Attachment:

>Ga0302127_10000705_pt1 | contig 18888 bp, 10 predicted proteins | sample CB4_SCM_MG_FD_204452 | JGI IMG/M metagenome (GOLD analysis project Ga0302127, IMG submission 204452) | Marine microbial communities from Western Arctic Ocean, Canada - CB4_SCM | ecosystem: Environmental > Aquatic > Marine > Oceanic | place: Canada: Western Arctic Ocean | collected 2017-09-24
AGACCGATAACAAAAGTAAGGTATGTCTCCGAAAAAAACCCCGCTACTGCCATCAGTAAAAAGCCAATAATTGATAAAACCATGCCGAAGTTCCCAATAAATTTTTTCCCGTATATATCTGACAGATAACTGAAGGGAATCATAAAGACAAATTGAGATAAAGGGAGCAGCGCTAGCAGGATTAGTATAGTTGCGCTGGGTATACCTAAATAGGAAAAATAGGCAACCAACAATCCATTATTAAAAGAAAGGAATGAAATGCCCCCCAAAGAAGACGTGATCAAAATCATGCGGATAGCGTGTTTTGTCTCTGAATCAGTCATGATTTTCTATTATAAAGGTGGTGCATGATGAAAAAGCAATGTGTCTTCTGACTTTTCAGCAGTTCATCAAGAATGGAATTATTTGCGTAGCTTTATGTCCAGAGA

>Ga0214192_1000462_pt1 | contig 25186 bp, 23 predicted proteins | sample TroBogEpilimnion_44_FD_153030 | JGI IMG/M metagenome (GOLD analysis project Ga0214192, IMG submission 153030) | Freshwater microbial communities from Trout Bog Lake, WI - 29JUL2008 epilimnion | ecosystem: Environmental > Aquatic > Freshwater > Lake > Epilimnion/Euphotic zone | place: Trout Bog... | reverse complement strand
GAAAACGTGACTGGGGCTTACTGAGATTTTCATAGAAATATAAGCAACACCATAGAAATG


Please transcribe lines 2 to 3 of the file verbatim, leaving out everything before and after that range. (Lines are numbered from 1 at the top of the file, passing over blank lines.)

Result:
AGACCGATAACAAAAGTAAGGTATGTCTCCGAAAAAAACCCCGCTACTGCCATCAGTAAAAAGCCAATAATTGATAAAACCATGCCGAAGTTCCCAATAAATTTTTTCCCGTATATATCTGACAGATAACTGAAGGGAATCATAAAGACAAATTGAGATAAAGGGAGCAGCGCTAGCAGGATTAGTATAGTTGCGCTGGGTATACCTAAATAGGAAAAATAGGCAACCAACAATCCATTATTAAAAGAAAGGAATGAAATGCCCCCCAAAGAAGACGTGATCAAAATCATGCGGATAGCGTGTTTTGTCTCTGAATCAGTCATGATTTTCTATTATAAAGGTGGTGCATGATGAAAAAGCAATGTGTCTTCTGACTTTTCAGCAGTTCATCAAGAATGGAATTATTTGCGTAGCTTTATGTCCAGAGA

>Ga0214192_1000462_pt1 | contig 25186 bp, 23 predicted proteins | sample TroBogEpilimnion_44_FD_153030 | JGI IMG/M metagenome (GOLD analysis project Ga0214192, IMG submission 153030) | Freshwater microbial communities from Trout Bog Lake, WI - 29JUL2008 epilimnion | ecosystem: Environmental > Aquatic > Freshwater > Lake > Epilimnion/Euphotic zone | place: Trout Bog... | reverse complement strand